The major concern with BP on the HTO for LHFs is the stress-shielding effect, which leads to a stiff structure during bone healing, leading to callus formation. Recently, the far cortical locking screw and plate have been proposed to reduce structural stiffness and to increase the micromotion of the fracture gap in HTO [29]. In our previous study, the far cortical locking screw reduced the stiffness through an increase in the motion between fragments while increasing the stress on the implant in HTO. Hence, using a far cortical locking screw could be considered a potential strategy for reducing the structural stiffness of the HTO for LHFs by using BP.

T3 LHF is regarded as the worst case among LHFs because the fracture affects the articular surface of the knee joint. Although in the present study the mechanical stability in T3 was better than that in T1 and T2, this does not indicate that T3 LHF is less serious than T1 and T2 LHFs because the deformation of the knee joint surface was not considered in the present simulation. T3 LHF should be treated carefully because the consistency of the articular surface is crucial in the management of an intra-articular fracture. The result of the present mechanical stability is not equal to the final result of bone healing and the functional outcome.

This study has some limitations. First, only the maximum compressive loading conditions in walking were considered. The effect of fixation approaches in the swine phase and tensile loading was not considered. Second, the fibula was not simulated, the trabecular structure of the bone and the micro-geometry of the fractured bone were not considered, and the material properties were simplified as linear elastic, isotropic, and homogeneous. Third, the ligaments around the knee joint were simplified as one-dimensional tension-only springs. Fourth, the original bony structure used was an intact knee without KOA, and only the bone volume of the medial open wedge was removed. The stress developed during the distraction of the open wedge was not considered. Finally, the residual stress between the bone and plate developed during the screw inserting was not considered.


LHFs drastically reduce HTO stability; hence, a fixation, in addition to the original medial TomoFix plate, is required to restore HTO stability in LHFs. Therefore, bilateral plating is a recommended fixation strategy to restore HTO stability in LHFs. Furthermore, the locking screw at the proximal combi hole (D-hole) is strongly recommended to reduce the stress on the TomoFix plate, thus reducing the risk of plate breakage in the future during postsurgery rehabilitation programs.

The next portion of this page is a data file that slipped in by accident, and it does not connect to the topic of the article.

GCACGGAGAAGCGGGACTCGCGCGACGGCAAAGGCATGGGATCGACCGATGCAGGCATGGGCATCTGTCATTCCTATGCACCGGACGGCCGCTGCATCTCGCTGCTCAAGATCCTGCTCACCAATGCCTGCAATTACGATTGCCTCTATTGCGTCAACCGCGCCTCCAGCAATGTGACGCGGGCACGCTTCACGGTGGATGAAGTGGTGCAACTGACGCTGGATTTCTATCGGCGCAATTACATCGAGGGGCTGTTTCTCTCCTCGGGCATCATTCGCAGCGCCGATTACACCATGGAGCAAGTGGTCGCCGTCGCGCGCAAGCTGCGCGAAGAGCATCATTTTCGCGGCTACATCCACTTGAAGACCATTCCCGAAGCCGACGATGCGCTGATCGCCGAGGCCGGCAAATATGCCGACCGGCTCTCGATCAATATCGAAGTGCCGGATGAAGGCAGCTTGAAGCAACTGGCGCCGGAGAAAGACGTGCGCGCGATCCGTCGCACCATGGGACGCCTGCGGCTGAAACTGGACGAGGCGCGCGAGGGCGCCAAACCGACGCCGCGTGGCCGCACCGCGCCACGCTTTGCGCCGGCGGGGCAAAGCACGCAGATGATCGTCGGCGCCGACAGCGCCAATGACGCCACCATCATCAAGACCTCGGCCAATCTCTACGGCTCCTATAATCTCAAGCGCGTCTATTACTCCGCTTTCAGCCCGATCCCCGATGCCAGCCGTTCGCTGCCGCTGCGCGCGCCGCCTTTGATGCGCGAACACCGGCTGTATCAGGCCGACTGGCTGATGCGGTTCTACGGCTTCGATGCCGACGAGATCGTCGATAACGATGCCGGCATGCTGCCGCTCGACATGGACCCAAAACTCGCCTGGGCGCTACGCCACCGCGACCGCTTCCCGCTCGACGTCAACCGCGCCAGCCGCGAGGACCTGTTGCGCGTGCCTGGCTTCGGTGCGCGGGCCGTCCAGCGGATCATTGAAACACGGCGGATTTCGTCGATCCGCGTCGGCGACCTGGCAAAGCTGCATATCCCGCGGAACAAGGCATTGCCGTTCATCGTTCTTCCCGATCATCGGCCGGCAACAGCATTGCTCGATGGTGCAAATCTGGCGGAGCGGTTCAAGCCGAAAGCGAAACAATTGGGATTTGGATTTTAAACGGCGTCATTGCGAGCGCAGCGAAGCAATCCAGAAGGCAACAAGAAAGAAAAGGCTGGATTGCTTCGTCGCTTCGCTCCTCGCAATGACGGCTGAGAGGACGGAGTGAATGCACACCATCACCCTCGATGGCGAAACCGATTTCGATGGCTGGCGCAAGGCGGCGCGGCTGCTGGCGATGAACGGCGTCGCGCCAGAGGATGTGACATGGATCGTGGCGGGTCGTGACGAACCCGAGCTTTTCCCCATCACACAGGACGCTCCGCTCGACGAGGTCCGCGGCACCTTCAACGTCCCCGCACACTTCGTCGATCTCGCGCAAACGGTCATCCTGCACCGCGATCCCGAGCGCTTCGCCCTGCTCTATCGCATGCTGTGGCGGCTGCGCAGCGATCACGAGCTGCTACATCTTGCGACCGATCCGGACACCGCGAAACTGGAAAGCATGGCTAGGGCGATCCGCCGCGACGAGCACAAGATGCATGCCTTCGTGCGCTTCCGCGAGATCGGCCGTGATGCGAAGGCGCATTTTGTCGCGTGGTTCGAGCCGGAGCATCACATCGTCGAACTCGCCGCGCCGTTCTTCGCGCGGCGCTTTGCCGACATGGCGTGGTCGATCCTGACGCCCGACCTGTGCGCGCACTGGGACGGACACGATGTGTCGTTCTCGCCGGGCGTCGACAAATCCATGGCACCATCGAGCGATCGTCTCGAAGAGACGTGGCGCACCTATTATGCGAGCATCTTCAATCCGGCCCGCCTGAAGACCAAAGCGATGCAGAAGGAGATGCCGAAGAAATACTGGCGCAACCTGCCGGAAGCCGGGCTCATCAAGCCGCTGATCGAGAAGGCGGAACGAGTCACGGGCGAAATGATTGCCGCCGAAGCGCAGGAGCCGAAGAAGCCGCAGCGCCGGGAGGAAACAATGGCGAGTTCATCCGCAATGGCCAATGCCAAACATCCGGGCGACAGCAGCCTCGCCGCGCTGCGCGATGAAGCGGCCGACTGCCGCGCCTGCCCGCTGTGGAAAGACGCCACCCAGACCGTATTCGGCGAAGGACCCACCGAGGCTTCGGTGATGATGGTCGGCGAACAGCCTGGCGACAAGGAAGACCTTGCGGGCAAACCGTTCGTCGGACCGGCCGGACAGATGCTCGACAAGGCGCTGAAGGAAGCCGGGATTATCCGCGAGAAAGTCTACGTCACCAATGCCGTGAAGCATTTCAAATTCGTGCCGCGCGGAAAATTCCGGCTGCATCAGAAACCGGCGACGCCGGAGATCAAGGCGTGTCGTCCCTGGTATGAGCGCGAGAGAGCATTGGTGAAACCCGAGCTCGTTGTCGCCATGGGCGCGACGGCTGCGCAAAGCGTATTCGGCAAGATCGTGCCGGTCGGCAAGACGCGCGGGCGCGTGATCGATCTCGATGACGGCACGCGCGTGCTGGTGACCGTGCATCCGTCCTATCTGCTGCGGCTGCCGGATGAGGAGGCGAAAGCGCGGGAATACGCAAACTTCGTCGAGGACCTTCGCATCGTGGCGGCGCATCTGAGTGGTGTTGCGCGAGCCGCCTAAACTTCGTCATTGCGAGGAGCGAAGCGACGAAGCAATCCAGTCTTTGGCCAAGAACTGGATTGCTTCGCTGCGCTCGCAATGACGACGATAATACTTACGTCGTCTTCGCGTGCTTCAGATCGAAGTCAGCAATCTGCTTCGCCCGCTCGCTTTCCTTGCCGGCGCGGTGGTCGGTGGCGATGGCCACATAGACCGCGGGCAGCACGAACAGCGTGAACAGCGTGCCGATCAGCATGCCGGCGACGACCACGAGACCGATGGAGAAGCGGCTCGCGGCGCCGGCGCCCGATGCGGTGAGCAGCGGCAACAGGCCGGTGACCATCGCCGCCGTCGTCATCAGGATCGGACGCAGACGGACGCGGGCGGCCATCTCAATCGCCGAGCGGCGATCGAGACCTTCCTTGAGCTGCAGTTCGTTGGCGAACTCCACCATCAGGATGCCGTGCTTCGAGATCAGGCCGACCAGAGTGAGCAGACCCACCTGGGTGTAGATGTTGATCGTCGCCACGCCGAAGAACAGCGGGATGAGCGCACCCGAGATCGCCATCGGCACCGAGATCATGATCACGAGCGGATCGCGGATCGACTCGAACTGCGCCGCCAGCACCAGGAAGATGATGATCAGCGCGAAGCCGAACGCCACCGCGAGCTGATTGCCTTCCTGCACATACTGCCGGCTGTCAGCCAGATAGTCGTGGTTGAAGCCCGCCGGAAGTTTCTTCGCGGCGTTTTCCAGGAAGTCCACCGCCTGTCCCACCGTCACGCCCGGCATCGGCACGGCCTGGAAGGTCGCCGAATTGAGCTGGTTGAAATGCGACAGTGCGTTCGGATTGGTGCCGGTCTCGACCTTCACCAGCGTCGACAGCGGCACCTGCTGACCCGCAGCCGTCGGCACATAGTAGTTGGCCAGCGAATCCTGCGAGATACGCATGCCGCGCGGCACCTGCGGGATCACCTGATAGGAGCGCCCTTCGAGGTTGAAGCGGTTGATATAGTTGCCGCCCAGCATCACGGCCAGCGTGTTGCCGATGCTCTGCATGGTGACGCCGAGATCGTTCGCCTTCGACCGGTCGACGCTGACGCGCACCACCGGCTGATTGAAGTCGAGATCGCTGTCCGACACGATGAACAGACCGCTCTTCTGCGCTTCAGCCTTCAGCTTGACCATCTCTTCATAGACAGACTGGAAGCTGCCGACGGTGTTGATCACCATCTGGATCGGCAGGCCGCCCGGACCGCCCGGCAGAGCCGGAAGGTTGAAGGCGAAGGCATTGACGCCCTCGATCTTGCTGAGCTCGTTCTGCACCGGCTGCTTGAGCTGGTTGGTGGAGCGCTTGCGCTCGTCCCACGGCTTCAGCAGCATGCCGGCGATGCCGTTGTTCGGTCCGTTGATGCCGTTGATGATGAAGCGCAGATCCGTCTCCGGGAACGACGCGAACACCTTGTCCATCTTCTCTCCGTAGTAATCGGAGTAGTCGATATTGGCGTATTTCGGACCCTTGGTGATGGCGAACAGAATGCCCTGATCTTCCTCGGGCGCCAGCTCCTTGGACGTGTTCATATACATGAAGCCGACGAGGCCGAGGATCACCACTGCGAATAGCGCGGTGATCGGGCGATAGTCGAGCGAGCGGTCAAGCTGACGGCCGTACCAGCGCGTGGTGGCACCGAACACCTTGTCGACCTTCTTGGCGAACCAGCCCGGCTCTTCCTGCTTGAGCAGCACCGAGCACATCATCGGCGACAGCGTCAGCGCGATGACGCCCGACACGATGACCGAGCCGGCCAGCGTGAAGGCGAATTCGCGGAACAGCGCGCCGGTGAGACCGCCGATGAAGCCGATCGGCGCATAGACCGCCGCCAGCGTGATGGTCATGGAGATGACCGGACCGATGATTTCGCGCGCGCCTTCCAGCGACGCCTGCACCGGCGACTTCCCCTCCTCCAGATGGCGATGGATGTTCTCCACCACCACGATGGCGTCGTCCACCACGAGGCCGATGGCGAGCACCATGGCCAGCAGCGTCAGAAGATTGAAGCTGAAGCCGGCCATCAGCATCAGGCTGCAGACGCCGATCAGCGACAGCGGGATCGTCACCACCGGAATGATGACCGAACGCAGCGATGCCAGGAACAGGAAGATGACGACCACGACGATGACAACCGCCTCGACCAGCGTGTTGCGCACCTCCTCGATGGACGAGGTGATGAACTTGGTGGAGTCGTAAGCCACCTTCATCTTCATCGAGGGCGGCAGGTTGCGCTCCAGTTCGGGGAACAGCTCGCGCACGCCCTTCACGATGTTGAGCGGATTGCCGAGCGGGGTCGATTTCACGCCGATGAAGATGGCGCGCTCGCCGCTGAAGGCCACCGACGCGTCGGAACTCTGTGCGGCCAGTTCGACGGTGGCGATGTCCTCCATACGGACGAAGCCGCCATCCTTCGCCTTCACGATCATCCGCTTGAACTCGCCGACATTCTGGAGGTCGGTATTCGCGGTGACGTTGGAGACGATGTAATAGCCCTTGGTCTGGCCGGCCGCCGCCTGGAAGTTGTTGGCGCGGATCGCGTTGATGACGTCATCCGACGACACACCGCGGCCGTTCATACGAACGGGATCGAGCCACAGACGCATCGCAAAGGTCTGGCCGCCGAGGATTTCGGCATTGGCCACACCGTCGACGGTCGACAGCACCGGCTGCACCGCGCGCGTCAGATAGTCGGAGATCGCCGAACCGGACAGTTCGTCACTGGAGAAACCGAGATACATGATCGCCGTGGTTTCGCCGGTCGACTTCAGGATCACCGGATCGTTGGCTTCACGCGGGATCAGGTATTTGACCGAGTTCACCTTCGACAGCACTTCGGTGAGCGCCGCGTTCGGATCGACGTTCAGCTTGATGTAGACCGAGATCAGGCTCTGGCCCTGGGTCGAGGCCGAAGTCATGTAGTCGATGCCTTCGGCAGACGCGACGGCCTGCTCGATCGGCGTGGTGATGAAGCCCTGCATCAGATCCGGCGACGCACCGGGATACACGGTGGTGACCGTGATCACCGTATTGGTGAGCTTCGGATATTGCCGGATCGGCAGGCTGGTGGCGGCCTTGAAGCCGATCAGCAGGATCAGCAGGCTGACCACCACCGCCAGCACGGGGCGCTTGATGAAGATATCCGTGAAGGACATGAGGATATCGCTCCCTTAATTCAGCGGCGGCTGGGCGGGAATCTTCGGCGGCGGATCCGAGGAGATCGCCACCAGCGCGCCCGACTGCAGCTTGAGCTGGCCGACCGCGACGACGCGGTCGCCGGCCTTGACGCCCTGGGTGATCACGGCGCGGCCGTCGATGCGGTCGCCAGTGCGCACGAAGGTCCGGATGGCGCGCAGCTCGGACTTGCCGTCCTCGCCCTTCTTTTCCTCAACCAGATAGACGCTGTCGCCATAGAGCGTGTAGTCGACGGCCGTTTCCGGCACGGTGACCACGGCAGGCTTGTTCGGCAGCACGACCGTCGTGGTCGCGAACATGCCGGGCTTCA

Availability of data and materials

All the data will be available upon motivated request to the corresponding authors of the present paper.



Bilateral plating


Bilateral plating without the locking screw at the proximal combi hole


Combi hole


Finite element


High tibial osteotomy


Knee osteoarthritis


Lateral hinge fracture


Medial plating


Type 1


Type 2


Type 3


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Yen-Nien Chen and Chang-Han Chuang contribute equally to this study. The authors also acknowledge the US National Library of Medicine (NLM) and the Visible Human Project for the image data used to create the numerical model in this study.


This research was supported by the Show-Chwan Memorial Hospital (Taiwan) grant number NCKUSCMH10806.

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Conceptualization: Yen-Nien Chen. Data curation: Chang-Han Chuang. Methodology: Tai-Hua Yang. Supervision: Chih-Han Chang. Validation: Chia-Jung Chang. Writing—original draft: Chih-Wei Chang. Writing—review and editing: Chun-Ting Li. The author(s) read and approved the final manuscript.

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Correspondence to Yen-Nien Chen or Chih-Wei Chang.

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Chen, YN., Chuang, CH., Yang, TH. et al. Computational comparison of different plating strategies in medial open-wedge high tibial osteotomy with lateral hinge fractures. J Orthop Surg Res 15, 409 (2020).